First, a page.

Middle-east Arab News Opinion | Asharq Al-awsat

Netanyahu urges Israel to build more settlements - ASHARQ AL-AWSAT English Archive
Select Page

MAALE ADUMIM, West Bank (Reuters) -Benjamin Netanyahu launched his campaign to oust bitter rival Ariel Sharon as Israel”s prime minister with a call on Wednesday for massive new West Bank settlement construction.

Staking out the battleground for the right-wing power struggle triggered by Sharon”s removal of settlers from Gaza, Netanyahu urged immediate building — in defiance of Washington — on a particularly sensitive area outside East Jerusalem.

&#34The time has come to build here and I will build here,&#34 Netanyahu told reporters on the rocky hillside between Jerusalem and the biggest West Bank settlement of Maale Adumim.

Sharon says Israel plans to build in the E1-block despite U.S. criticism and the fury of the Palestinians, who fear it would further cut them off from the holy city they seek as the capital of a state under an eventual peace deal.

A police station is to be built in the block, but no housing is planned there immediately.

Netanyahu declared his challenge to Sharon for leadership of their ruling Likud party on Tuesday, a step that could lead to elections earlier than the due date of November 2006 and is likely to keep any peacemaking with the Palestinians on hold.

Netanyahu, 55, an ex-prime minister who resigned as Sharon”s finance minister over the Gaza withdrawal plan, is the darling of rightists who opposed giving up any settlements on land Palestinians want for a state.

They fear it sets a precedent for giving up homes on land to which settlers say they have a Biblical claim and that it rewards a Palestinian uprising.

Likud polls show Netanyahu would rout Sharon in a primary if it were held soon, but he has far greater national popularity — stirring speculation that he could break away to form a new centrist party.

Sharon, 77, once godfather of the settler movement, has vowed that Israel will never give up the biggest West Bank settlement blocs, but has said some isolated ones could go under an eventual peace deal with the Palestinians.

Most Israelis backed the removal of 9,000 settlers from Gaza and four of 120 West Bank enclaves housing over 245,000 Jews alongside 2.4 million Palestinians. Polls show support for removing more small West Bank settlements under any peace deal.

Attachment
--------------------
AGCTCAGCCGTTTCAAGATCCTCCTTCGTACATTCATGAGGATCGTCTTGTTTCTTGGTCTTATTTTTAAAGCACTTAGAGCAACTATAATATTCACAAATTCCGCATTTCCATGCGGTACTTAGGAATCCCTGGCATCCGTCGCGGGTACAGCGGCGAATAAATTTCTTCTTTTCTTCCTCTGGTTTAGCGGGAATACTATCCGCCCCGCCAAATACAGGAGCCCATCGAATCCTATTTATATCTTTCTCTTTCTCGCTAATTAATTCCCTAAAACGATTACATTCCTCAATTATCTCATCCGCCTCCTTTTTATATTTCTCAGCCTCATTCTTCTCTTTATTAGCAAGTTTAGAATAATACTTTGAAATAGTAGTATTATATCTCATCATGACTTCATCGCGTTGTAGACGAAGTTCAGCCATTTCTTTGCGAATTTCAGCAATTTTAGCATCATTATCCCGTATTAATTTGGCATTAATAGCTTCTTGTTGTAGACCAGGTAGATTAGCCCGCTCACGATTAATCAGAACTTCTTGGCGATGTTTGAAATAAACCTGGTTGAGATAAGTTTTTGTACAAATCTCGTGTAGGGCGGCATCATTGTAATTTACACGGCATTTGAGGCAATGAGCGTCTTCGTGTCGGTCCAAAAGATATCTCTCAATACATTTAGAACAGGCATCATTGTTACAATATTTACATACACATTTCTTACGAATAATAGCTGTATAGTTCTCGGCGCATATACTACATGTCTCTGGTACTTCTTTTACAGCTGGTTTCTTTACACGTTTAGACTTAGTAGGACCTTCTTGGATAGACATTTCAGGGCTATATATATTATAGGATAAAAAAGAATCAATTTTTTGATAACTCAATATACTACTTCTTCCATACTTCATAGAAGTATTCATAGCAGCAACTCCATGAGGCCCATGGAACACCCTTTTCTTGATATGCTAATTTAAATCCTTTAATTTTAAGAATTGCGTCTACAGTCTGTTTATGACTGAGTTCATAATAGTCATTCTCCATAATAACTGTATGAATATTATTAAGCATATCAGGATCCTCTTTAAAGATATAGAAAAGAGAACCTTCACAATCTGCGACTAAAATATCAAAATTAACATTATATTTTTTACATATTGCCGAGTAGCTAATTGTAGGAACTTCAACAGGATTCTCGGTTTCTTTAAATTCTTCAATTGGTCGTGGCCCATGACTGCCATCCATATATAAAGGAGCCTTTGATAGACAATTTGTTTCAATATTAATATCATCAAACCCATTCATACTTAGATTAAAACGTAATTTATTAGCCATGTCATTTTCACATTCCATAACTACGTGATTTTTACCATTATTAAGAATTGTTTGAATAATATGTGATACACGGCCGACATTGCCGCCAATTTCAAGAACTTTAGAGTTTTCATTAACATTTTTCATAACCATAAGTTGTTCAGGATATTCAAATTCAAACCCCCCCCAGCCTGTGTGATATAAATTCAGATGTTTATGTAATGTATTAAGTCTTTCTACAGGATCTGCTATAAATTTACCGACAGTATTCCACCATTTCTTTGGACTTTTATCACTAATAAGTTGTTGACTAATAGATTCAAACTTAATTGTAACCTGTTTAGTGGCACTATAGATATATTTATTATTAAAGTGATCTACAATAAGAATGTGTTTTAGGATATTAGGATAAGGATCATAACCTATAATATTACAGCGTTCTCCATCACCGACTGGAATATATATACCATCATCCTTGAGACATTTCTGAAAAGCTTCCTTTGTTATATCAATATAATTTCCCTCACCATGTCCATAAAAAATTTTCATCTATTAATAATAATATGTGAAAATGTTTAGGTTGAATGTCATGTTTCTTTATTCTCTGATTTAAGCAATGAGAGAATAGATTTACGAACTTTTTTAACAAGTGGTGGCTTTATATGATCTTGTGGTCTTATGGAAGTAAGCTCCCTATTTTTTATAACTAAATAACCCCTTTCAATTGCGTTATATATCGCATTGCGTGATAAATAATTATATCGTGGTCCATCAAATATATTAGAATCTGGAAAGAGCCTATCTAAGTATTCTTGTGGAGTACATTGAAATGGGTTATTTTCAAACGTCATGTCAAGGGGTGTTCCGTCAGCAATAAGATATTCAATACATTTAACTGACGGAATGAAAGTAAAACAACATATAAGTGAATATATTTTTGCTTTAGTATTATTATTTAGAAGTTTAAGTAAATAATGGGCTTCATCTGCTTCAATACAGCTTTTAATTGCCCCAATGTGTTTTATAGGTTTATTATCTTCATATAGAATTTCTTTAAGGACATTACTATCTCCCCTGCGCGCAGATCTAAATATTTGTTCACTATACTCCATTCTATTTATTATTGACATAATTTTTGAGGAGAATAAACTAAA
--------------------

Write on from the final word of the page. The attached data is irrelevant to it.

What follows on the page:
Netanyahu said Sharon”s removal of settlers from Gaza had paved the way for further pullbacks everywhere and suggested that could include Jerusalem, which Israel says is its undivided capital, a claim not recognized internationally.

Palestinians want Arab East Jerusalem, captured with Gaza and the West Bank in the 1967 war, for the capital of a state.

&#34We have seen on the hills that not a single home is being built by Israelis. The Palestinians have started building houses,&#34 Netanyahu said near Maale Adumim. &#34That is something that will change when we return the real Likud to power.&#34

The World Court brands all the settlements illegal, though Israel disputes this and the United States has said Israel could expect to keep some West Bank land under any peace settlement that leads to Palestinian statehood.

Israel has failed to freeze all settlement construction and remove unauthorized settler outposts, as called for in a U.S.-inspired peace &#34road map.&#34 The Palestinians have not met their own commitment to start dismantling militant groups.

A poll in the best-selling Yedioth Ahronoth daily said 54 percent of Israelis preferred Sharon as prime minister while only 26 percent wanted Netanyahu.

Asharq Al-Awsat

Asharq Al-Awsat

Asharq Al-Awsat is the world’s premier pan-Arab daily newspaper, printed simultaneously each day on four continents in 14 cities. Launched in London in 1978, Asharq Al-Awsat has established itself as the decisive publication on pan-Arab and international affairs, offering its readers in-depth analysis and exclusive editorials, as well as the most comprehensive coverage of the entire Arab world.

More Posts

Follow Me:
FacebookGoogle PlusYouTube